The much-misued Utilitarian term ‘greatest good for the greatest possible number’ might require a rethink around the notion of we do and how we do it based upon what we, and the planet, can afford, not slavish notions of ‘progress’.
We may have reached the tipping point where humans have become slaves to consumerism. If so, it’s time to question why we’ve allowed a bunch of self-interested geeks to ruin the world and force us into penury along the way, not to give them a second chance. Globalisation has partly succeeded in its promised a redistribution of wealth. Usurers, oil barons and arms dealers, technology monopolists, media monsters, mafias, Chinese tatmakers and certain politicians who promised democratic change and equality but delivered the opposite, have done very well. Their meretricious shamens, economists, have held their coats. Few now question the authority of the dismal science, even if we disagree with approaches – Marx, Hayek, Keynes, Stuart Mill, Adam Smith, Friedman and Weber (my favourite, albeit a sociologist) are pertinent examples. None owned a 3G phone. Free Market principles (has anyone noticed the implicit oxymoron of that term?) include dismissing morality as a religious concept (bad thing), while the ‘protestant’ work ethic (good thing) underpins the neo-capitalist flim-flam game (which is the same as the work ethic, but without the work part).
It may be the case that the economics of globalised consumerism have become so embedded that there is no alternative but to ‘bail out’ the greedy and wasteful financial ‘institutions’ which lend the illusion of prosperity and push the problem round the plate. But if so, we are almost certainly prolonging and accelerating misery for all but a few. That’s why, twisting and turning and blustering, ‘world leaders’ are re-nationalising the tools of the free market – capital, the means of production and, covertly, freedom of expression, and preserving monopolies which paradoxically arose out of this whole flawed experiment in global enslavement.
Now the elites whose business it is to promote this destruction as a benefit are in a spot of bother. Globalisation has not brought prosperity for all: in fact the global economy is in real danger of implosion. The gap between rich and poor has grown, particularly in the developed world, where it was supposed to achieve the opposite result. Most of the third and fourth world still lives in destitution, reproducing at alarming rates while losing their rights to the land and skills as to its husbandry. There will be a bigger spot of bother if serious civil unrest ensues. In some places, it has already started. Poverty, gross inequality and desperation, not prosperity, are almost always the root causes.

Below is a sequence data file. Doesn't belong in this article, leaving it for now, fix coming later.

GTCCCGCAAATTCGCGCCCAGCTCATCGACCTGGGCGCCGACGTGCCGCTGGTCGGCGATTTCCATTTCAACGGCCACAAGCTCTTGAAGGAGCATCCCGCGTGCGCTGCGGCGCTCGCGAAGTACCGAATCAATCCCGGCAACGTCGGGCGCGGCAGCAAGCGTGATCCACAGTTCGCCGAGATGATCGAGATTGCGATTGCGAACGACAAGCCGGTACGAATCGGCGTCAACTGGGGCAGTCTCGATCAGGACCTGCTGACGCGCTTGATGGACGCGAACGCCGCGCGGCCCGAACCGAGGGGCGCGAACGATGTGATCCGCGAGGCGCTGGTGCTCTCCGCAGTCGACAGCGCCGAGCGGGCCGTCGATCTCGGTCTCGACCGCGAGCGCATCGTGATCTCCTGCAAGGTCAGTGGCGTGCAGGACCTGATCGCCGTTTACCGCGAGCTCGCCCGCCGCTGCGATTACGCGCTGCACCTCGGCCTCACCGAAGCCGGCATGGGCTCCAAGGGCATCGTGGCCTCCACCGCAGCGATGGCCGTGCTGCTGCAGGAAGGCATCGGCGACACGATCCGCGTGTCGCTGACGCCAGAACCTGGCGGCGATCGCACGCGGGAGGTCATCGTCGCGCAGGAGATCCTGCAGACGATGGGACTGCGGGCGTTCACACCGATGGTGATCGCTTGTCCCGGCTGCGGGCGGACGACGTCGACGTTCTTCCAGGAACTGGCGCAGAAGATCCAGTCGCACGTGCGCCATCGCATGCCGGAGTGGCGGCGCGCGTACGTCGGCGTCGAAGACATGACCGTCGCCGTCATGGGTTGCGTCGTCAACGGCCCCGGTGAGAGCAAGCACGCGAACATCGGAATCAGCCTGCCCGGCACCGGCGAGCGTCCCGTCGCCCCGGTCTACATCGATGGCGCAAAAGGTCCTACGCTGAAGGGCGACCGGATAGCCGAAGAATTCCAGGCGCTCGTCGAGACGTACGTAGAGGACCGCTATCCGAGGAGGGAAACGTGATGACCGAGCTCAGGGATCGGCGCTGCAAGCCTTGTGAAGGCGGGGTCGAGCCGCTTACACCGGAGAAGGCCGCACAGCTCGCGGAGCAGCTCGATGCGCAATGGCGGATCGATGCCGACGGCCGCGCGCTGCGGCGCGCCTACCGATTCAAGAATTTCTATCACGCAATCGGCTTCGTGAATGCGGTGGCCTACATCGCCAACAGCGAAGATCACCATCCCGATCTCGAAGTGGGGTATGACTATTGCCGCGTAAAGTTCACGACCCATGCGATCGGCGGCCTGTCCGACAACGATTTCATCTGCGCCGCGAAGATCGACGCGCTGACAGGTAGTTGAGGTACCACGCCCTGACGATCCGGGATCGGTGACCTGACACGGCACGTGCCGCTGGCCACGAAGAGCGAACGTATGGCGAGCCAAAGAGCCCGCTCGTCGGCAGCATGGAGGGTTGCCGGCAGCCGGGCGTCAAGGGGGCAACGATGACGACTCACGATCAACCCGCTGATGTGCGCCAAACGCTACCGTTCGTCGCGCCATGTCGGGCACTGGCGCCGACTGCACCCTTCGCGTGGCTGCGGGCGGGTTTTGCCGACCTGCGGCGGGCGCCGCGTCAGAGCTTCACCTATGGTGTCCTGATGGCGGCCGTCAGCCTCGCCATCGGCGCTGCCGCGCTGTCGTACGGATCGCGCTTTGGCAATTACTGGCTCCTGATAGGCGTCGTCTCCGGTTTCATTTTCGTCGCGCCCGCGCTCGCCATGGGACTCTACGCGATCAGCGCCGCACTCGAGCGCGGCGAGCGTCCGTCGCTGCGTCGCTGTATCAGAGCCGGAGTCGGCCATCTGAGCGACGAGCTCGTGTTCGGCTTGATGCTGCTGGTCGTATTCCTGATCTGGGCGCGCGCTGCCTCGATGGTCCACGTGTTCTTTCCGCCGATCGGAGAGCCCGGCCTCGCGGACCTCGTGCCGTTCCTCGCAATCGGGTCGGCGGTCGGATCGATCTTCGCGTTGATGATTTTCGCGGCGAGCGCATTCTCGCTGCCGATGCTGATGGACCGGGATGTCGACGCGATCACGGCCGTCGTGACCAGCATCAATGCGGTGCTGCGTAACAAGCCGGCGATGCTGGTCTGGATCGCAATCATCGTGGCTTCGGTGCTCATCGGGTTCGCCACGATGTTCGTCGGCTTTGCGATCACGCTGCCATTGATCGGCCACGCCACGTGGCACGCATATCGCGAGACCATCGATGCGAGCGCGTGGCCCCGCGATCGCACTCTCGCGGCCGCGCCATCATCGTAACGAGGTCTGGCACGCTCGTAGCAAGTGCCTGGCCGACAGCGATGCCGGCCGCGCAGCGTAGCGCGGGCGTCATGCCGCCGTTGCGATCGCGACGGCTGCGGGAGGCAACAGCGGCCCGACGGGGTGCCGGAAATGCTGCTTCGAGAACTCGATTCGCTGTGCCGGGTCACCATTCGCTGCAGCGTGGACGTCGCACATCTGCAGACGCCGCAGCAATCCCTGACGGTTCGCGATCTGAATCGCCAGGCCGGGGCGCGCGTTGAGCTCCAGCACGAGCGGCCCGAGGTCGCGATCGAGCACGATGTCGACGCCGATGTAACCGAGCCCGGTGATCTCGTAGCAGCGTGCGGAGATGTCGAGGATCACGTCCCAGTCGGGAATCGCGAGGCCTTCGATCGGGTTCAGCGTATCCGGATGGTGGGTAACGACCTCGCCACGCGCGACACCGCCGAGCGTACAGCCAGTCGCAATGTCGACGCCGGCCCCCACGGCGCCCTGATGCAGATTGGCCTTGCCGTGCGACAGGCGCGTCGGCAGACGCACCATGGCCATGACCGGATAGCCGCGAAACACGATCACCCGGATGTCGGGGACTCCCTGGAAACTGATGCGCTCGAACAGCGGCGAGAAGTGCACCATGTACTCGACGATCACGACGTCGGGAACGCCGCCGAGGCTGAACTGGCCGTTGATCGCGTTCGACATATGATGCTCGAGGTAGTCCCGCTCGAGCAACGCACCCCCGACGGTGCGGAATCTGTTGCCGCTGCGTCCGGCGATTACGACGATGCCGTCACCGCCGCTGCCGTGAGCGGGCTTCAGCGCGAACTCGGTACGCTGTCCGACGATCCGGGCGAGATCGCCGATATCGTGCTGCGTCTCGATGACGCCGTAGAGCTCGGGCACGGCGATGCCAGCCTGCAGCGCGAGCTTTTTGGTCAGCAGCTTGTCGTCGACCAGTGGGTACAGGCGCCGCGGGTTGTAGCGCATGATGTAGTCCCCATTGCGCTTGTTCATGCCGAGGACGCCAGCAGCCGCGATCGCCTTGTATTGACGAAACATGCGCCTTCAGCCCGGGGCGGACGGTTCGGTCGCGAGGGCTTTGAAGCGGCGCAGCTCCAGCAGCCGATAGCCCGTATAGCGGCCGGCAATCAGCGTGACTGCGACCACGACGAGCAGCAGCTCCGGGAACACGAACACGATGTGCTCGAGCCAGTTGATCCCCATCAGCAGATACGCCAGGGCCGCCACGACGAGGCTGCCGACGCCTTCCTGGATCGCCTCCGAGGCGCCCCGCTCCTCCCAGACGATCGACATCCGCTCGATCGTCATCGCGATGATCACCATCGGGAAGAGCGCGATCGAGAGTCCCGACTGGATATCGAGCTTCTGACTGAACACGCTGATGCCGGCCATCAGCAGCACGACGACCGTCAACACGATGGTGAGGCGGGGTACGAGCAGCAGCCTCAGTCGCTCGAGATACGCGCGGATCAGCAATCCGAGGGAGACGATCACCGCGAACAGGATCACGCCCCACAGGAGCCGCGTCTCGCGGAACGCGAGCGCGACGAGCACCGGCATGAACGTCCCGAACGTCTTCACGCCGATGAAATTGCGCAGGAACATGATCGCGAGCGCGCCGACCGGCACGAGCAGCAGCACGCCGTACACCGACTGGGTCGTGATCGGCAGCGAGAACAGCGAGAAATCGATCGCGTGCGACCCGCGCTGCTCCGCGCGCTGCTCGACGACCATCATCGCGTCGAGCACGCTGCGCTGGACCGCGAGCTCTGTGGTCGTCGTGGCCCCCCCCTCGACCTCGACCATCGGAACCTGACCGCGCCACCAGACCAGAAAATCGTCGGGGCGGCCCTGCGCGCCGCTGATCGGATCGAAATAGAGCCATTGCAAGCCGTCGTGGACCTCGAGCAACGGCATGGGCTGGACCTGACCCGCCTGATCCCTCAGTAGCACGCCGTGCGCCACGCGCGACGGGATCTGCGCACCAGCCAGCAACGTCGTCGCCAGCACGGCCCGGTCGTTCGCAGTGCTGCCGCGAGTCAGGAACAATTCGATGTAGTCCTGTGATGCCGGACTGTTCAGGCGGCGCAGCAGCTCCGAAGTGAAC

No, I haven’t gone all Che Guevara – another flawed idealist whose theories were adapted by people whose intent, by and large, was spoiling it for the rest of us. But if economics wasn’t a willing hostage to free market dogma, another set of truths might become self-evident. For example, the credit crunch is a symptom, not the cause of the crisis of capitalism. Measures such as ‘quantitative easing‘ are not solutions, they merely prolong the illusion that money is the end, not the means, of production. We are experiencing the consequences of rampant materialism, hyper-inflation of values and of pretending for too long that we could become a ‘(financial) service economy’, when logic suggests that this is a ridiculous notion. Money is an enabler, not an output. Now we need moneylenders in order to live beyond our means. Global materialism requires us to waste resources, donate up to 15% of the price of a product to value-subtracting fripperies such as advertising and packaging, chatter on expensive mobile phones, drive and fly to places where we stay in hotels largely identical to those in the places we left, while kids in the third and fourth worlds wear leftover tyres on the feet to walk ten miles to a school on an empty stomach – the lucky ones have tyres to wear and schools to attend. If we want to prolong the illusion that we live to consume, and can do so not by producing but by bamboozling, we’ll either need to print more Monopoly money and carry on creating MacJobs or consider downsizing to lifestyles we, and the planet, can afford.
Consumerism has become the default position from which we view the world, yet the objects of our desires are exacting a huge price, not merely in terms of the consumption of raw materials and energy, but also in terms of the stress, greed and strife which results from their pursuit. Here in the UK, we grow 15% less food than we did ten years ago, pay more as a percentage of our earnings for housing, food, fuel, water, heating and electricity, public services, entertainment (TV licence) and communications. We have outsourced the management of our utilities to foreign-owned companies whose pricing does not reflect the 50% drop in energy prices over the past year. While we may we pay less for clothing, cheap bling and plastic washing-up bowls, but that will change as the impact of the exchange rate and Chinese downturn impacts.
We fought two costly wars, in countries which posed us no threat. The US spent $3 trillion to manufacture a war which killed over 100,000 civilians, and accelerated its involvement in another conflict which they cheerfully acknowledge played a key role in the ruin of the former USSR. Shouldn’t we be asking why? This is not a pothole on the road to Shangri-La. It’s the path to Perdition.
I’m going on an economist drive – paying no further attention to the witterings of economists. This slump is deep, we’re in for a period of prolonged austerity and I’m not prepared to pretend it’s part of some greater plan. The rich world needs to force prices down by refocusing on values. The poor, as ever, have got no choice, apart from revolution. They wouldn’t do that now, would they?
John J Kelly.